Practice being more aware of your body. Breathe out and relax frequently.
posted by moira at 5:30 PM on December 26, 2010 [4 favorites]


Yes, exercise is huge. (It hardly matters what kind of exercise, as long it's strenuous. Walking and mild jogging won't do it. If you can talk while you're doing it it's not strenuous enough, in my experience.)

In addition, when you catch yourself, try relaxing your body one part at a time. Start with your scalp, then your face, then your neck, then your shoulders, each arm and hand, etc. You might not even get down your whole body because it takes a while, but if you take a few minutes to do it deliberately part by part, you should get somewhere.
posted by fingersandtoes at 5:35 PM on December 26, 2010 [2 favorites]


Response by poster: Wow. Thanks to everyone that has responded. Yes, I have tried all sorts of head to toe breathing techniques. I appreciate all of the advice but sometimes I find that if one concentrates on all these relaxation exercises it backfires. Too much focus can be self defeating. Maybe I need to put more effort into it.

moira, good insight.

Otter is on to something here. Being in the water is the most freeing feeling. Hugs Otter. I wish that I was an otter. One of the coolest animals on the planet.
posted by futz at 5:41 PM on December 26, 2010 [1 favorite]


Soak in hot water. Muscles HAVE to relax in hot water.
posted by St. Alia of the Bunnies at 6:00 PM on December 26, 2010 [1 favorite]


My mum does a combination of the above - vigorous swim, then a long soak in the jacuzzi (or time in the sauna if the jacuzzi is full).
posted by Coobeastie at 6:14 PM on December 26, 2010


Can you get to a pool? I am like you. I exhaust myself with tension! I find just floating in water really helps. I moved to Maui 20 years ago for the ocean! But a pool can be just as restful. Just go in and float or wade around, don't turn it into a ordeal. It is really helpful if you can immerse your whole body and get your head and face wet.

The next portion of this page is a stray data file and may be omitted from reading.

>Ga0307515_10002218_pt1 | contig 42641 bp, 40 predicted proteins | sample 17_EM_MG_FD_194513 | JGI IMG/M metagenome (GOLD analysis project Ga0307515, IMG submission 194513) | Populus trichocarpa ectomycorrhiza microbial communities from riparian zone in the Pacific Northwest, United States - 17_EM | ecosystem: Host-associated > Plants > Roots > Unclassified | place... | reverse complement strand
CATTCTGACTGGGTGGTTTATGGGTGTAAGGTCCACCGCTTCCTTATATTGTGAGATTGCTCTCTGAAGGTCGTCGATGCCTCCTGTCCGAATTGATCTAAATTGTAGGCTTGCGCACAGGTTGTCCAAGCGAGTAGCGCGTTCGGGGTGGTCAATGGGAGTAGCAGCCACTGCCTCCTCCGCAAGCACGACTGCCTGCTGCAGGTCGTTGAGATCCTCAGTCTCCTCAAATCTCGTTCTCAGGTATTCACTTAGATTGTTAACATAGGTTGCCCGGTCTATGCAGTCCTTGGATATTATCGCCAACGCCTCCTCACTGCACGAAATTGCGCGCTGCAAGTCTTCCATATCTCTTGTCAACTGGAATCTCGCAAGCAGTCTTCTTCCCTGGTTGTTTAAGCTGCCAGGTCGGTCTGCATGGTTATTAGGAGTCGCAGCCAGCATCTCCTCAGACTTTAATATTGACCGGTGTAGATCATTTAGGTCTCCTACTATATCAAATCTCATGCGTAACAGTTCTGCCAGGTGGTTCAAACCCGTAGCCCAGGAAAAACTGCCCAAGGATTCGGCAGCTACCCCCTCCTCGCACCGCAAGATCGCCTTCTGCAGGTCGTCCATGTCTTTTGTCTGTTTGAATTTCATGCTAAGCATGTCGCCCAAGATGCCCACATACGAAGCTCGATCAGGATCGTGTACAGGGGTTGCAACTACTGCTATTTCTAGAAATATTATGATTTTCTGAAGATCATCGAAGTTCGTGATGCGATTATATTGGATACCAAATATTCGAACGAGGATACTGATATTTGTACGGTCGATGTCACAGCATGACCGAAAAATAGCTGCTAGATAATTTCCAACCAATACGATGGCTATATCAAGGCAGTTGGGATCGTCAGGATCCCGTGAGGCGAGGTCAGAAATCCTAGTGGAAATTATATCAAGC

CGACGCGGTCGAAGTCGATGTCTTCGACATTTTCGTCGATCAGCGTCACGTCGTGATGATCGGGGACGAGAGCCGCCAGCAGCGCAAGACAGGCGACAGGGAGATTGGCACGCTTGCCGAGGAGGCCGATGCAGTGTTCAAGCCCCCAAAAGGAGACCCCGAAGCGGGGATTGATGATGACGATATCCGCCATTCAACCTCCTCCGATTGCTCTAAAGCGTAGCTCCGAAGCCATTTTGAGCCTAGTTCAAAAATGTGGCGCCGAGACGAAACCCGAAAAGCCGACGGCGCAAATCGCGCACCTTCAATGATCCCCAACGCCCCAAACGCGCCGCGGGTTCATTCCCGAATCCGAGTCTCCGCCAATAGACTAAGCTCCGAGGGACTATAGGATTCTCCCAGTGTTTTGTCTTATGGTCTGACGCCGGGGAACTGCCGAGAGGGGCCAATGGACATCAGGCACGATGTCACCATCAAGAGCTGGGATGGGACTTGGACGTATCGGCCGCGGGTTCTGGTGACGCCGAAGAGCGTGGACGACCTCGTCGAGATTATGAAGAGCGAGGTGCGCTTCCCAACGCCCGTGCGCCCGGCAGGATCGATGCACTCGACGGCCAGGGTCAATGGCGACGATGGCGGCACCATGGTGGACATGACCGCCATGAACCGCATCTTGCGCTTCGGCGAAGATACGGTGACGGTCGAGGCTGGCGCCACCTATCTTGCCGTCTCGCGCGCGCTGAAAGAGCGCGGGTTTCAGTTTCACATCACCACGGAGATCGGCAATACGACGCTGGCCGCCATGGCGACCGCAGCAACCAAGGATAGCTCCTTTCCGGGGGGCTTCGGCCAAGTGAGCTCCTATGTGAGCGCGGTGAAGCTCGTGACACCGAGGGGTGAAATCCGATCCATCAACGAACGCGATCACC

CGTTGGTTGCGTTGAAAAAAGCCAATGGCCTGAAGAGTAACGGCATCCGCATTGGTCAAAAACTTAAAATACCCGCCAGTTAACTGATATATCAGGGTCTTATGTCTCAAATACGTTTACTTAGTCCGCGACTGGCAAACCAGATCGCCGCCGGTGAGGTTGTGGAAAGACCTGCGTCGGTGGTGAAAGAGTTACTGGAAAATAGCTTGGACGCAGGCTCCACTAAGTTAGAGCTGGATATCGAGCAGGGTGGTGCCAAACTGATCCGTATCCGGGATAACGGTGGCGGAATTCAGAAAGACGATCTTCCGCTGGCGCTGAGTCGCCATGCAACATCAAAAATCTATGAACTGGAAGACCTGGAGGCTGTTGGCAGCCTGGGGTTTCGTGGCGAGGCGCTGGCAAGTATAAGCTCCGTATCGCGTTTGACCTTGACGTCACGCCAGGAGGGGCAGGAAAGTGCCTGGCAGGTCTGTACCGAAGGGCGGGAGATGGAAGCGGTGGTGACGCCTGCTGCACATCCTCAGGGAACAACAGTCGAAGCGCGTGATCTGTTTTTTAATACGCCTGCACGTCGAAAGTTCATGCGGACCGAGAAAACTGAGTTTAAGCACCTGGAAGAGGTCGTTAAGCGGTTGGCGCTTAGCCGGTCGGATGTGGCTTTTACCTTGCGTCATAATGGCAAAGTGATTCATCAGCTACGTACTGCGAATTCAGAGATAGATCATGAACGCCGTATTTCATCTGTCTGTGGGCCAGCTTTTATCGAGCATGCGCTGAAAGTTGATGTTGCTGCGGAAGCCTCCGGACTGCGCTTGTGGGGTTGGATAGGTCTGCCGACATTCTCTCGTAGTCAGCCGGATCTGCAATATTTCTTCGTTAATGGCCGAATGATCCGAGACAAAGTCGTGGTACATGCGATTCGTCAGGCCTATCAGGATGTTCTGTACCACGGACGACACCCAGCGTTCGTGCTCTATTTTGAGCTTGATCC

I also find listening to thunderstorms or rain storms relax me. You can get mp3s or CDs.
posted by fifilaru at 6:27 PM on December 26, 2010 [1 favorite]


I just read your other posts and comments.

I think you have something fairly spectacularly weird going on based this clenching (which continues or even worsens at night), your diagnosis of fibromyalgia with a surprising absence of many of the most usual symptoms, and most especially based on your three dislocations of major joints, both shoulders and a hip, which required surgery to repair.

I think you have an underlying seizure disorder.

Here is the Google snippet of an article I wish was not as hidden behind a pay wall as it is, but which I chose because it stated the relationship I wanted to present to you in starkest terms:

The presence of bilateral posterior shoulder dislocations without an obvious causal mechanism should suggest underlying seizure disorder, ...

I used the search terms seizure disorder dislocation to find this article and many others of similar import you might want to glance over.

I urge you to get an appointment one way or another with a neurologist specializing in seizure disorders.
posted by jamjam at 6:45 PM on December 26, 2010 [3 favorites]